As a teenager, Irvin Cohen fondly remembers, he spent many lazy, hazy summer days at a friend's house on Long Beach Island, decades before million-dollar mansions spanned the beaches.
"The real growth came after the 1960s," says Irvin, 89, retired founder of the worldwide Construction Fasteners Inc., based in Wyomissing, Berks County.
So after he and his wife, Lois, had their son and daughter, they rented houses on LBI for a few years. It was then that they became captivated by a modernist house in Loveladies sitting a few yards from the Atlantic Ocean, all the while imagining it as their own.
In a twist of fate, a friend mentioned to them one day that the house was on the market. They immediately signed on the dotted line.
"We had just started designing another property. Then we found out this one was available. It was the one we really wanted," says Lois Cohen, 87, who had admired the house during beach walks. "I remember thinking that the views from all the bedrooms must be lovely."
Stunning vistas aside, the 3,300-square-foot house breaks any cookie-cutter mold. Roof lines, windows, and stairwells create a linear-inspired dwelling. The aesthetics of the three levels flow cleanly and simply, allowing architectural elements and rooms to be bared and respected.
Inside, an open profile gives way to the main living spaces. The family room is dominated by understated, informal chairs, a sofa, and accent tables. The dining area is anchored by a granite table. Both are situated to capture the best ocean views.
The Cohens, who live in Reading but spend summer weekends here, are art collectors. Everywhere you look, something captures the eye and imagination.
Hallways and bedrooms are studded with works by Man Ray, Nicola Simbari, and Gregorio Prestopino. Jason Messenger's navy abstract tiles, which resemble cresting waves, lend flair. Reflecting light and drawing the eyes up, two wooden sculptures - one of a tall woman, the other of a black seagull - stand strikingly in the family room.
The kitchen was designed 20 years ago yet could pass as a recent redo. The white-clad galley, with Subzero and Miele appliances, is both dramatic and unfussy.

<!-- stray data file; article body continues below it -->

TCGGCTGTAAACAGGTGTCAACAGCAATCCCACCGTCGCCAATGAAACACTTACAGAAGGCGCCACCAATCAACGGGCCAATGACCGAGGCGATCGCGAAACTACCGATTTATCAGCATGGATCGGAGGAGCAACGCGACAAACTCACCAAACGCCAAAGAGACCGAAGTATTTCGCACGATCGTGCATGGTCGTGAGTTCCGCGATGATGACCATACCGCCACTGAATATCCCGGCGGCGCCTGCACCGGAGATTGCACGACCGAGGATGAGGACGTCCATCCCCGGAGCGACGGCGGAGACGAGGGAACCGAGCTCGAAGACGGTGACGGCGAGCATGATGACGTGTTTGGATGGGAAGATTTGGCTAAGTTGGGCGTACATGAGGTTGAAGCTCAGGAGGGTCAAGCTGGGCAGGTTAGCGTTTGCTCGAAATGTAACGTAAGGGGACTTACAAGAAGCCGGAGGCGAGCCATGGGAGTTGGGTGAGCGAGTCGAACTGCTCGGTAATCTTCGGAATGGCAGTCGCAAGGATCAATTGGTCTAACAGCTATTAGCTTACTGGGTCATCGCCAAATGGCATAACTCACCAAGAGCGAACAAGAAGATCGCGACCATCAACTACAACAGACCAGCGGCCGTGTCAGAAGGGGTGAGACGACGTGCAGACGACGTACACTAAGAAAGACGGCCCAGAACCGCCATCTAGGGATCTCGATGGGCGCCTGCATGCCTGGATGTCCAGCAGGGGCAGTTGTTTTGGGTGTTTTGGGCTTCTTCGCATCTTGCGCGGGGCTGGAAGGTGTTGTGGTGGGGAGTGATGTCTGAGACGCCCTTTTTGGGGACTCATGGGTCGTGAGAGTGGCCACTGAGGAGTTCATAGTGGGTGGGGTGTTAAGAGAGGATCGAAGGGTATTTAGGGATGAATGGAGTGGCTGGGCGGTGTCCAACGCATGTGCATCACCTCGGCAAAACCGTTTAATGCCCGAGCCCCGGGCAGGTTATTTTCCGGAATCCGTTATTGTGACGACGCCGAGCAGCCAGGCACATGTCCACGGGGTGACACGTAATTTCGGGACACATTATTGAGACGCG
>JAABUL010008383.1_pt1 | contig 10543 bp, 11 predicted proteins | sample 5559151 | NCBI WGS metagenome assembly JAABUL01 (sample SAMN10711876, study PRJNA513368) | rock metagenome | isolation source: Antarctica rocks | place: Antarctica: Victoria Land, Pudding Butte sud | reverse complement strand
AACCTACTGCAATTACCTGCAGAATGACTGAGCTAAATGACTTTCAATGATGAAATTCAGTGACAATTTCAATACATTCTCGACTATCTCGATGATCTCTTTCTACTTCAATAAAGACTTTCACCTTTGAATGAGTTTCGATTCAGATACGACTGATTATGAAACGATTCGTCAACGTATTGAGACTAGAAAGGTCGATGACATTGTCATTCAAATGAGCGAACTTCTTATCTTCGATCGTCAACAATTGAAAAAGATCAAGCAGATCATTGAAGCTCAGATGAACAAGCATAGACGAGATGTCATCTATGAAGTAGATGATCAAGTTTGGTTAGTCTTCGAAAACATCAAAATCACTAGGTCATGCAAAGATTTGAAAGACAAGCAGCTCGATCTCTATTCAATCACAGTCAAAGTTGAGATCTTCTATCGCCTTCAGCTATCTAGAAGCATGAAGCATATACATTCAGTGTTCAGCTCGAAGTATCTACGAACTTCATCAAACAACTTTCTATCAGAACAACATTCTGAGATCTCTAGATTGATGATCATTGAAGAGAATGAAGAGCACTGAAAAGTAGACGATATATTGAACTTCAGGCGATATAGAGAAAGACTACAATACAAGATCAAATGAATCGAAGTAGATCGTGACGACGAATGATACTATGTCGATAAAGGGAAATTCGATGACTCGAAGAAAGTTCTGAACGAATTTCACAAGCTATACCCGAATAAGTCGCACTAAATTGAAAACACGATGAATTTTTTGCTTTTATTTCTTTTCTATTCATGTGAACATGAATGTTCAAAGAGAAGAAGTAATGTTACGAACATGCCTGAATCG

Throughout, shades of whites and blues establish a crisp color palette, a subtle gradation on the outdoor views of sea and sky. The main living area is tiled in lapis. Hallways and bedrooms are carpeted in beige.
The Cohens, who have been married for 65 years, share their love of the seashore with family and friends, who often fill the enclosed porch and adjacent deck during impromptu fish barbecues. Guests are accommodated by luxurious teak chairs and a dining table that seats 12.
The third-level master bedroom and two guest rooms are minimally decorated in beach casual. Helene Bludman, the Cohens' daughter, nods when it is pointed out that no amount of decor can compete with the commanding ocean views visible from each bedroom.
"It is really special, even when it storms. I read and do a lot of writing here," says Bludman, 62, a writer. She and her husband, Pete, 62, along with 3-year-old cat Lexie and 12-year-old dog Duncan, travel from their Bryn Mawr home to the low-key family retreat as often as they can.
Back in 1975, when the Cohens bought the house, it not only possessed beach cachet, but it also included tennis courts, a sweet accessory and a key element for the family back then.
"We used to play a lot more than we do now," admits Irvin.
Richard Cohen, 59, of Blue Bell, the couple's son and a guitarist for the band Dixy Blood, notes wryly that these days the courts work to the advantage of his sister's dog. "He uses it as his dog run."
Ten years after they bought the house, Irvin and Lois added a TV room and two bedrooms to the first level. Complemented with infusions of blue and yellow, this level is mainly occupied by their four young-adult grandchildren. The couple's latest addition has been an elevator, for those who need a little help from the carport to the second level.
It is remarkable, Irvin says, that the house escaped the wrath of Hurricane Sandy, sustaining only slight damage to a waterfront walkway connecting the property to the beach.
With leisurely attitudes and laid-back styling, the Cohens intend to keep seashore life a tradition for many years to come.